An employee assists a customer inspecting a boxed baby stroller inside a children’s goods store. (Photographer: Andrey Rudakov/Bloomberg)

Why You Need to Rein In Your Babysitter’s Social Media

(Bloomberg Opinion) -- Silicon Valley parents are now asking nannies to sign contracts banning them from using their phones for private purposes on the job, according to the New York Times. The report says that other moms will sometimes “out” caregivers by posting pictures of them using their devices. That may seem a little too controlling, but every parent would do well to require a nanny to agree to restrictions on social media use as a condition of employment.

The first reason to have an agreement is that parents need assurances that caregivers won’t be on their phones when they should be watching the children. Distractions from phones don’t just deprive kids of attention. They can also be dangerous. According to the Centers for Disease Control, accidents causing injuries to children under age 5 went up by 10 percent between 2006-2007 and 2011-2012. A study by the Yale University researcher Craig Palsson found that, as the iPhone 3G network expanded into new cities during that timeframe, emergency room visits among children under age 5 increased in those areas. This wasn’t a coincidence, according to Palsson, who argued that “the expansion of smartphones can explain almost the entire increase in child injuries.”

Parents also need to give nannies instructions for policing social media use by the kids in their charge. Many moms and dads are setting strict limits on the amount of time kids can spend with screens — or banning devices altogether. Many studies over the past year found that screen time can be extraordinarily damaging to kids. For example, a study published in The Lancet in September found that 8- to 11-year-olds who spend more than two hours per day with screens have lower cognitive function. And a November 2017 report published in Clinical Psychological Science found that teens who spend more time on social media are more likely to have outcomes related to suicide, such as depression or actual suicide attempts.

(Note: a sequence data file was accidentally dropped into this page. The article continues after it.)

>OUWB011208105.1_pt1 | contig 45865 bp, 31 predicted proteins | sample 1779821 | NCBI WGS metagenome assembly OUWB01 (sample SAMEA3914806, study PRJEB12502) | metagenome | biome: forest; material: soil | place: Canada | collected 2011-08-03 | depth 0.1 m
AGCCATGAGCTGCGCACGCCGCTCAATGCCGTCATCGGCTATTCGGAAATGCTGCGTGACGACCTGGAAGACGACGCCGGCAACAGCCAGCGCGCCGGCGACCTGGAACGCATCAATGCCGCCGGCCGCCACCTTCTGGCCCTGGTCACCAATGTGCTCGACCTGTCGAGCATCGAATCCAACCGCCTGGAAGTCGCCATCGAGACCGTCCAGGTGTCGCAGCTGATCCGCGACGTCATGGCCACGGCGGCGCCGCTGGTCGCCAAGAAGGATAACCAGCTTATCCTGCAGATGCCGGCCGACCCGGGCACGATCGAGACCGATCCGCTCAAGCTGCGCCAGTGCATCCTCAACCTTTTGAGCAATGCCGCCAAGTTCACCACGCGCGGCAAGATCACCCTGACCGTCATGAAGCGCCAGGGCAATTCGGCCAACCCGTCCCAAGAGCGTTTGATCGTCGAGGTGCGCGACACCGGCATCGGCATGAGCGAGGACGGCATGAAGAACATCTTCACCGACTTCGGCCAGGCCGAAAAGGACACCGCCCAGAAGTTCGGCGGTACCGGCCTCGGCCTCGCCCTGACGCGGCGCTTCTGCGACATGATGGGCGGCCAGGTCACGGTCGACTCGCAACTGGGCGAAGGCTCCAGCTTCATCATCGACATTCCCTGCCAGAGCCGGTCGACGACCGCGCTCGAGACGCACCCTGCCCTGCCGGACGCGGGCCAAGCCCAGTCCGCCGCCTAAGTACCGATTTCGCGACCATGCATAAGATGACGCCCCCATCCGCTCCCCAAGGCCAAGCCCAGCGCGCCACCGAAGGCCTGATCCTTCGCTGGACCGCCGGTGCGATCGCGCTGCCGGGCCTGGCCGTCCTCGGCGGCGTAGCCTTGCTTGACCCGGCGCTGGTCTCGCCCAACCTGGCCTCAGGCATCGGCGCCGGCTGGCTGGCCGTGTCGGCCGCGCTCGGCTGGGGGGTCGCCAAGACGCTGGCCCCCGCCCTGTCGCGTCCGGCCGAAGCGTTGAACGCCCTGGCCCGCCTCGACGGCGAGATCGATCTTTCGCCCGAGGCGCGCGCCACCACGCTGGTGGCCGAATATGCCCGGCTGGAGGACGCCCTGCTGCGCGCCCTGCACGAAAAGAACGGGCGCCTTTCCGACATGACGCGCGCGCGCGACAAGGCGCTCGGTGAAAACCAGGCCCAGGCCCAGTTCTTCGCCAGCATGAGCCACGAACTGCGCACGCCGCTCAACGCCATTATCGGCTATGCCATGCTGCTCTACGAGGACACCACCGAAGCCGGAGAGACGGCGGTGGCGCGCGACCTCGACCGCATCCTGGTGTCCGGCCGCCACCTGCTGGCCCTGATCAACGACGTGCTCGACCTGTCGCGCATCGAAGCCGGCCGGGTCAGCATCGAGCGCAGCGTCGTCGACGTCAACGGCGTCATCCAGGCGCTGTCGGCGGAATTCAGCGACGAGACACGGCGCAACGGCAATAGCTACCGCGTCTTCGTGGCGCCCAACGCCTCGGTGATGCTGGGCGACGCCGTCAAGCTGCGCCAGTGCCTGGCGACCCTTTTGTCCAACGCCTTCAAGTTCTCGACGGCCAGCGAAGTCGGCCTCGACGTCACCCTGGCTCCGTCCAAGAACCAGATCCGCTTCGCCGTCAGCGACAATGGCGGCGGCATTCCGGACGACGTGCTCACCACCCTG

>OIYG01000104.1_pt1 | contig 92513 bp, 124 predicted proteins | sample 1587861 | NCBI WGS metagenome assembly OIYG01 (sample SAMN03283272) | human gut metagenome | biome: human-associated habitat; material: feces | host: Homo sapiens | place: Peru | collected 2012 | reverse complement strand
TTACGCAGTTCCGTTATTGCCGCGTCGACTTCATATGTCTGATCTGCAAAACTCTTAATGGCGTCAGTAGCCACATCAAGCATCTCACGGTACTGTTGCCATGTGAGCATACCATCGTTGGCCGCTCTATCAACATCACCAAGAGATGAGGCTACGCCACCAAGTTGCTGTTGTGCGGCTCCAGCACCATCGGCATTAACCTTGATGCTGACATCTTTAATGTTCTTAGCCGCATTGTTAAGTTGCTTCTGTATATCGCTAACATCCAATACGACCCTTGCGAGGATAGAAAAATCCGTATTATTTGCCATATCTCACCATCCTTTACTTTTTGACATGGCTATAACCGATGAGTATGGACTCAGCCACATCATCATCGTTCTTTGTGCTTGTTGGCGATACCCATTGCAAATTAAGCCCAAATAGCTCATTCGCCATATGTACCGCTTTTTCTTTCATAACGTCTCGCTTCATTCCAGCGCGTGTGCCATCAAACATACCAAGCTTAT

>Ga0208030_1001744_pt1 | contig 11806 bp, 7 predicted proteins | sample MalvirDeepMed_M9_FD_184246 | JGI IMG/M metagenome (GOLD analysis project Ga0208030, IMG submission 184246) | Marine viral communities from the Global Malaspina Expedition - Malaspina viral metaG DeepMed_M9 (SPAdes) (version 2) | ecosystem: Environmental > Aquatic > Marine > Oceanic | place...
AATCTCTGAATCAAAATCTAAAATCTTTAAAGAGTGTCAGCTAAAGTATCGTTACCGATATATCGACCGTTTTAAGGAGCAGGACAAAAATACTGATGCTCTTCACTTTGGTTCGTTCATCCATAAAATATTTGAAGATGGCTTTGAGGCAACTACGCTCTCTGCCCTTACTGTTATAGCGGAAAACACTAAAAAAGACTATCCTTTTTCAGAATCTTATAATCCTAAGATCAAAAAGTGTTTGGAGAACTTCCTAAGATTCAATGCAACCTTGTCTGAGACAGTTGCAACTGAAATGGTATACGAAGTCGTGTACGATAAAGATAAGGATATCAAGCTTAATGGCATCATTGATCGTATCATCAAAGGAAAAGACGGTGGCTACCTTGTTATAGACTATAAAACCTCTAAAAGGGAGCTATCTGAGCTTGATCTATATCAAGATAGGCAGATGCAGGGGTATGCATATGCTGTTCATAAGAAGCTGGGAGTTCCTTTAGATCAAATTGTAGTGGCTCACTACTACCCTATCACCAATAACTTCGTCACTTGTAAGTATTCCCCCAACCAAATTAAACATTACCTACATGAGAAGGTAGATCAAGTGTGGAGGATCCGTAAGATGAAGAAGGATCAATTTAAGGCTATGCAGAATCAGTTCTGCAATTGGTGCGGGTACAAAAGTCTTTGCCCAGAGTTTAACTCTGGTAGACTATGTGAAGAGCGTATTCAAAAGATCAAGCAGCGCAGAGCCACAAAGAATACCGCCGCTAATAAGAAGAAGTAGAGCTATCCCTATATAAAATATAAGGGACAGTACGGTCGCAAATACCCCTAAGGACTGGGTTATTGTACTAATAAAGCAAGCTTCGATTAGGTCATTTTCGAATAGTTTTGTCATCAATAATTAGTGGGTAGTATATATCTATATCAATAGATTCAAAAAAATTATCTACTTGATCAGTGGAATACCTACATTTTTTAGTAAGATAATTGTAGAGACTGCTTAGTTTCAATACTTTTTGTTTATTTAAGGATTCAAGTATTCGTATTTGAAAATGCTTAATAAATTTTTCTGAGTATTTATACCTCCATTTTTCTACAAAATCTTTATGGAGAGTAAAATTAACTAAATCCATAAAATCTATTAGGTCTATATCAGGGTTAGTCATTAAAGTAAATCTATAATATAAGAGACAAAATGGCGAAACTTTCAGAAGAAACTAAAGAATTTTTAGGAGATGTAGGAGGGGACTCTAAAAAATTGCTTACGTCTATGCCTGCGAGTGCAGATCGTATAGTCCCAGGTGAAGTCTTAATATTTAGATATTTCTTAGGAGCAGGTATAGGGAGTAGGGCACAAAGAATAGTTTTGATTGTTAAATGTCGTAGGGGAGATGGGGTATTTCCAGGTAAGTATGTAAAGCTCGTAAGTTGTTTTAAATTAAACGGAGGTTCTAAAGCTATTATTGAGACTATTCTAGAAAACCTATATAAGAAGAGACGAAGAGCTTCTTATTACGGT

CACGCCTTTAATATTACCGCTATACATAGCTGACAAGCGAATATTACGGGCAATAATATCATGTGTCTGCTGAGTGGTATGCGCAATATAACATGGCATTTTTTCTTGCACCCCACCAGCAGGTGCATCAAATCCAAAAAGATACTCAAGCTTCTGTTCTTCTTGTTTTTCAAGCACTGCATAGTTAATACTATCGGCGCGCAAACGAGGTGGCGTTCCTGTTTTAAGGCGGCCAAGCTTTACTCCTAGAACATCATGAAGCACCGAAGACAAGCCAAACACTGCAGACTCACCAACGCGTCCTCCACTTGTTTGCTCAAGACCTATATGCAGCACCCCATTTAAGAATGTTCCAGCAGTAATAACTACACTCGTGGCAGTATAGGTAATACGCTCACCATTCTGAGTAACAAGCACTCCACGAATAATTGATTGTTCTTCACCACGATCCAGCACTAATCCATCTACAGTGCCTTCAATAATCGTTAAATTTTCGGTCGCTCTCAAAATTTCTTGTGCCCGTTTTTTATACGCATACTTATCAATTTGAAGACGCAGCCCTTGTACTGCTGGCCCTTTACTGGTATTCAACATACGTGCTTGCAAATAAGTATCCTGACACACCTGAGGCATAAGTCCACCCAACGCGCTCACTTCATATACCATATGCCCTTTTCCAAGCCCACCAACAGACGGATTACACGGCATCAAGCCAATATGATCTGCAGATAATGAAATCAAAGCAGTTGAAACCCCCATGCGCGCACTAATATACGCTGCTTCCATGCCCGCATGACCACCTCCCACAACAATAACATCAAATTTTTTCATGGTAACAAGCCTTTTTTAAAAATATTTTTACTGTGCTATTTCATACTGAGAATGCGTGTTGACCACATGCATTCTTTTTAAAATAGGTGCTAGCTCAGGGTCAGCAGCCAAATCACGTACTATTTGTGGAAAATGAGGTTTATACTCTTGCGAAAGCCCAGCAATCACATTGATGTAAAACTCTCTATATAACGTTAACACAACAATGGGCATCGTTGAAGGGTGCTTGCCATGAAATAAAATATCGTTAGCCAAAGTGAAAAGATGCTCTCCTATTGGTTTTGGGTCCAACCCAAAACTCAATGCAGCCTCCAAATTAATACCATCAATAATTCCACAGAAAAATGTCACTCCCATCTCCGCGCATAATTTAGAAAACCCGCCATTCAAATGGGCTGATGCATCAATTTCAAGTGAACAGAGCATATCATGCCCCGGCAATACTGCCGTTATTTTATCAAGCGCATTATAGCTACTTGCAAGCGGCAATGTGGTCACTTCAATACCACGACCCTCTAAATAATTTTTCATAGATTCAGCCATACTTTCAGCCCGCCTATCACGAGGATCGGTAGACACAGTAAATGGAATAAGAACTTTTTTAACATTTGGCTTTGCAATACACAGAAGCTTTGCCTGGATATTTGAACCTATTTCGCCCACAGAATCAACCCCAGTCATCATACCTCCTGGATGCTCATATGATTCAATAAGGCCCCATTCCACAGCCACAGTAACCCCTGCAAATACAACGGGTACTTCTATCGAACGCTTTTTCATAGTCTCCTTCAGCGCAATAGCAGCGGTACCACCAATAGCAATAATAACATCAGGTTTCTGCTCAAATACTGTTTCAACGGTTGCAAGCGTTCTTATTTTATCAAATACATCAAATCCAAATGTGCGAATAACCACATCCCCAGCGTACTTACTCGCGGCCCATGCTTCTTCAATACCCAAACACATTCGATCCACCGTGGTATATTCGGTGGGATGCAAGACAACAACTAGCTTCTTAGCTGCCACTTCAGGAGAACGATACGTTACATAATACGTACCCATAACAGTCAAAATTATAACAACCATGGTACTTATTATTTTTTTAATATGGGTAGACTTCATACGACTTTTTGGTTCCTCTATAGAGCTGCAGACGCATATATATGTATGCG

The American Academy of Pediatrics has issued guidelines on how much time children of different ages should be allowed to spend on devices. They recommend allowing no time at all (except video chats) for children under 18 months and a maximum of 1 hour per day of quality programming for children aged 2-5. Parents need to be clear with caregivers about whether children may use screens, for how much time, and for what purposes.

Finally, moms and dads need to indicate whether they're okay with caregivers posting pictures of or stories about their kids. Some parents don't want images of their kids online at all out of privacy concerns, such as fears about could happen with improvements in facial-recognition technology. Others just might not want embarrassing pictures or anecdotes of their kids memorialized for posterity. And others might not want particular aspects of their lives — like their routines or pictures of the interiors of their homes — shared with strangers out of security concerns. So, parents need to be specific about whether and what caregivers can share.

The Silicon Valley parents who the Times says are “narcing out nannies” for covert phone use seem to have taken things a step too far, but they’re right about one thing: Every parent needs a social media contract — or at least agreement — with the people they leave responsible for their kids.

This column does not necessarily reflect the opinion of the editorial board or Bloomberg LP and its owners.

Kara Alaimo is an assistant professor of public relations at Hofstra University and author of “Pitch, Tweet, or Engage on the Street: How to Practice Global Public Relations and Strategic Communication.” She previously served in the Obama administration.

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